From this early personal connection arose a lifelong commitment to environmentalism. Over the years, he has served as president of the Conservation Council of North Carolina and the North Carolina Land Trustees of America, and he was a founding member of the Triangle Land Conservancy. A recipient in 1989 of a fellowship in science writing at the Marine Biological Laboratory at Woods Hole, Massachusetts, he wrote, with Duke geology professor Orrin Pilkey, The Beaches Are Moving, a book examining beach erosion and land-use policies on the North Carolina Outer Banks. He has also published work in The New York Times and International Wildlife, among other national publications, and for several years wrote a syndicated weekly newspaper column for The Chatham Herald, garnering a North Carolina Press Award in 1982.

     In his latest book, No Turning Back: Dismantling the Fantasies of Environmental Thinking, published by HarperCollins in 1994, he asserts that in pursuing often over-reaching policy goals inspired by a utopian vision of nature, the environmental movement has turned a blind eye to basic scientific truths that conflict with its political agenda.

     "People believe that business is the main enemy of the environment, but if you have ever traveled in the former Communist world, it's obvious that the effects of a centralized economy have been disastrous for the environment," he says. "Terrible mistakes are made when a centralized authority of a few tries to dictate to the many."

     Kaufman's work in international development started in the 1980s, when he consulted on environmental and small-business issues for several projects in Central America. He made his initial trip to the Soviet Union in 1989 -- during the heyday of peristroika and glasnost -- as a participant in the first joint ham-radio expedition between the U.S. and the U.S.S.R., an event held in the far reaches of the Siberian Arctic. The experience spurred his interest in learning Russian, in which he is now conversant. In 1991, he consulted on a World Bank project that surveyed newly privatized businesses in Poland, Hungary, and Czechoslovakia -- and in July 1993 returned to the former Soviet bloc to direct a development project in Kazakstan sponsored by the International City/County Management Association. Funded by the U.S, Agency for International Development, the program is aiding efforts to create a fully functioning, private real- estate market in the country. More recently, Kaufman worked in Tuzla, Bosnia, conducting research for a World Bank project that is establishing a micro-credit lending program for small businesses in the war-torn country.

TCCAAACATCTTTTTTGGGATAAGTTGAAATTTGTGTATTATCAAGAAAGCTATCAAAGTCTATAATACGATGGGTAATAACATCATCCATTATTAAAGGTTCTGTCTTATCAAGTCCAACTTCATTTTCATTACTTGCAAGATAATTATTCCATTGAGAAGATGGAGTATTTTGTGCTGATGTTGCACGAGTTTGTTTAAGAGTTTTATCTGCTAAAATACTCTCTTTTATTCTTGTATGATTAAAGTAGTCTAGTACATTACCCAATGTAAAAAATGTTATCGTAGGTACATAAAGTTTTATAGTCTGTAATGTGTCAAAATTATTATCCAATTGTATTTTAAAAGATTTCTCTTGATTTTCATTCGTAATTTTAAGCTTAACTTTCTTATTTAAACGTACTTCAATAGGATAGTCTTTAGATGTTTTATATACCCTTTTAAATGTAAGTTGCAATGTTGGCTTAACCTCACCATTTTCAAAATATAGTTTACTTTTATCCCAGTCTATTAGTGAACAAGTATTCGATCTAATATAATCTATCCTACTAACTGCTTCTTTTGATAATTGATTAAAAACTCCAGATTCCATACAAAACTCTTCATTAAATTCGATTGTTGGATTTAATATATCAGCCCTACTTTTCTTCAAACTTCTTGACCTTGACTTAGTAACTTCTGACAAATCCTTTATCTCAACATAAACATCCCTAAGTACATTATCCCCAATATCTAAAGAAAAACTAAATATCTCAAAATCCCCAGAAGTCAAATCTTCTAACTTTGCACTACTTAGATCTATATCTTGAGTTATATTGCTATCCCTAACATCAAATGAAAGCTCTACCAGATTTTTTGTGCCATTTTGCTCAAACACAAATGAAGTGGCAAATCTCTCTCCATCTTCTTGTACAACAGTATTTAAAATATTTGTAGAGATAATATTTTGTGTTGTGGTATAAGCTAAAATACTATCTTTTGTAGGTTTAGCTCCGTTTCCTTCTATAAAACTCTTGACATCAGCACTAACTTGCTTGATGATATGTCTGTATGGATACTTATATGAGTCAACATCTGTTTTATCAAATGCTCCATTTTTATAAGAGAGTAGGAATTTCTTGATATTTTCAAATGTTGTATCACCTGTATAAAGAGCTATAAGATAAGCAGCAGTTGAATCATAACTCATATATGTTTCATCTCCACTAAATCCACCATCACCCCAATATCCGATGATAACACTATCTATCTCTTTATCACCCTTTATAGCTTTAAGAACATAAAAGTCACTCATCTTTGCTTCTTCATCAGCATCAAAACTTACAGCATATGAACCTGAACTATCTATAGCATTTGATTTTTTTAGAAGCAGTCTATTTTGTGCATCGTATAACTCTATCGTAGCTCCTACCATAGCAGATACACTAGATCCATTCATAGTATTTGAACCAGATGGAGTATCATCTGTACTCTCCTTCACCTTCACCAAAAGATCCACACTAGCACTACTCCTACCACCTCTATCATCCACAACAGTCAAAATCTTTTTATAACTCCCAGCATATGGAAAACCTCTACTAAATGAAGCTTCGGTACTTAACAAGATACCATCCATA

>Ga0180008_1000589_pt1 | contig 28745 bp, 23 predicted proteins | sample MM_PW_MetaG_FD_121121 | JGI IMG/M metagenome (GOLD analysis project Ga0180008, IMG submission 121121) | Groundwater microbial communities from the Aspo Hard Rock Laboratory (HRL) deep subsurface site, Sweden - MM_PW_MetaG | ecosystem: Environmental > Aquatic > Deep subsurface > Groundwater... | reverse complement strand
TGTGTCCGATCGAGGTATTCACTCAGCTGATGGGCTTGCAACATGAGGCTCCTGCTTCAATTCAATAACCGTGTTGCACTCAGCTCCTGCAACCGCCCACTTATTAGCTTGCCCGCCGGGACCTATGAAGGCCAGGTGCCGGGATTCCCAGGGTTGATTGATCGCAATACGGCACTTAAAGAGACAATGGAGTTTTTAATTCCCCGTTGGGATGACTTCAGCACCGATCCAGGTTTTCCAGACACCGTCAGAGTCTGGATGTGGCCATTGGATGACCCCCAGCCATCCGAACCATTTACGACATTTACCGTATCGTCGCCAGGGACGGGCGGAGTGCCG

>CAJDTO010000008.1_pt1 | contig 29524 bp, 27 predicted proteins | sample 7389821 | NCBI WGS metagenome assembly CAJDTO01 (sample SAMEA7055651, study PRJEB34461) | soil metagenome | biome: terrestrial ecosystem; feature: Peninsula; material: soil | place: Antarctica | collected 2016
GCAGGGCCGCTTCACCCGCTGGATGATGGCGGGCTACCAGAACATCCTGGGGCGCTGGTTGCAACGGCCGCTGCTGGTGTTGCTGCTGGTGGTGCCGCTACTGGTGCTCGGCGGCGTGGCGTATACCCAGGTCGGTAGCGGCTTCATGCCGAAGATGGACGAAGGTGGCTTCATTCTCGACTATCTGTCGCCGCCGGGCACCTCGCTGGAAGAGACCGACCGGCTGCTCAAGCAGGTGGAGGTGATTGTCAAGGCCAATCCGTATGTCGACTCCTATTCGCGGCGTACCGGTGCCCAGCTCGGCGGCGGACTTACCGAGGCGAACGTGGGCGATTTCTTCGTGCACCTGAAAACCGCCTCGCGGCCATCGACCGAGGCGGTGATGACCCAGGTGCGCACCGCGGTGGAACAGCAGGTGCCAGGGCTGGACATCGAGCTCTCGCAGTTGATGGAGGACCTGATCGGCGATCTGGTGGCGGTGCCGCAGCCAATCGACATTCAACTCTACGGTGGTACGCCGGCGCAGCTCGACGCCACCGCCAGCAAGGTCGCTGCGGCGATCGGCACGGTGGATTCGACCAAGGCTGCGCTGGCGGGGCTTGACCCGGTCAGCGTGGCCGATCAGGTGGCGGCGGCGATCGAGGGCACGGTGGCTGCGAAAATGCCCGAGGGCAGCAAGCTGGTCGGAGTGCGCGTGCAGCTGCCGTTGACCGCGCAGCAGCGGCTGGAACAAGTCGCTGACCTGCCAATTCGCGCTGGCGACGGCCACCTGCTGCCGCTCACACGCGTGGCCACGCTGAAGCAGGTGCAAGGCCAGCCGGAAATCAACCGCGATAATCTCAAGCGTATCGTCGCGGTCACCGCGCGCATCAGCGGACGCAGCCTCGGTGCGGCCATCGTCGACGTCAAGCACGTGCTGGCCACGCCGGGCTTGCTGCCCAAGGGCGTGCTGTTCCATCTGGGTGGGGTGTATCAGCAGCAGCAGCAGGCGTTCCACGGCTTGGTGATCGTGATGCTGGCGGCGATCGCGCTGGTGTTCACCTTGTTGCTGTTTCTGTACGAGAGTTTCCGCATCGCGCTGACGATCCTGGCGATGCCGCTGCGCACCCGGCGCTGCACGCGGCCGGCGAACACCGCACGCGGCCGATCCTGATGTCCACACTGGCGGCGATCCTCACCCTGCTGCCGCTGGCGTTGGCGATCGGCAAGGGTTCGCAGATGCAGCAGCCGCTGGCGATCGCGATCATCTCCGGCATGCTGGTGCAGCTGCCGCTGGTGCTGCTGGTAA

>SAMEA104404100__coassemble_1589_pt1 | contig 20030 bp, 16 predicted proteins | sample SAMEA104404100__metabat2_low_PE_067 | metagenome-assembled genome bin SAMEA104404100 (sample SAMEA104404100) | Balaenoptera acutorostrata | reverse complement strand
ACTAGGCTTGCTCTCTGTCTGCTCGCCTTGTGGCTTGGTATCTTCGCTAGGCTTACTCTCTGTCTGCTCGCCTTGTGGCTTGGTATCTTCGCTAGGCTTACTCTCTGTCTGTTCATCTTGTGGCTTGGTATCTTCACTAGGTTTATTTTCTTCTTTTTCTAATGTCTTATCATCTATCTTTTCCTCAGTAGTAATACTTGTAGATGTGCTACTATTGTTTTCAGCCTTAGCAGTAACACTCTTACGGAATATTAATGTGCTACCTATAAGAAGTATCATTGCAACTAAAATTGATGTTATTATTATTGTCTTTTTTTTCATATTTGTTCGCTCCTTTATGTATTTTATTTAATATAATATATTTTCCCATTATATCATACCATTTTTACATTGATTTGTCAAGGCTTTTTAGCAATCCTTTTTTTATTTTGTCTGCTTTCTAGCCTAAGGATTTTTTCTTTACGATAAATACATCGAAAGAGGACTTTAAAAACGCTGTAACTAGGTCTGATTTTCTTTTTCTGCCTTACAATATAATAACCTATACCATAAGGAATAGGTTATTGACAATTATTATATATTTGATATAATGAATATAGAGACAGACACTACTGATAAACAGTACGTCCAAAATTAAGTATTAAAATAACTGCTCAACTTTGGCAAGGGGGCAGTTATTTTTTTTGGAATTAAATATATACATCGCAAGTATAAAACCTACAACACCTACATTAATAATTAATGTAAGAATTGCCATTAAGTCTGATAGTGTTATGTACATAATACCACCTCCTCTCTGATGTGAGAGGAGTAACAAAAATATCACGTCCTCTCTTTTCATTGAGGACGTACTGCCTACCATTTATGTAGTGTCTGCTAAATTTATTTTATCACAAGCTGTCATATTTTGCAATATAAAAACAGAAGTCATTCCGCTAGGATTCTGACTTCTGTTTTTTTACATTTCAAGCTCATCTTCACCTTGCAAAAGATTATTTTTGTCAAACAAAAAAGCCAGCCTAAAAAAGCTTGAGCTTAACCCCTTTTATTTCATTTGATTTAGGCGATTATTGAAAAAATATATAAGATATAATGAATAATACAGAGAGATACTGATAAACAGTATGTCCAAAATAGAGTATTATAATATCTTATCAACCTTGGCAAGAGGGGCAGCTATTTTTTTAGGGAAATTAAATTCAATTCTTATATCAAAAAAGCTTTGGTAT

While critics of capitalism see an inherent conflict between self-interest and community, Kaufman uses his own background in real estate as an example of how business and a common good such as environmentalism can coexist. "I believe that individualism, on which free markets are based, is not the opposite of community. There is nothing contradictory about a community of individuals."

-- William Sasser

Sasser is a freelance writer living in Chapel Hill.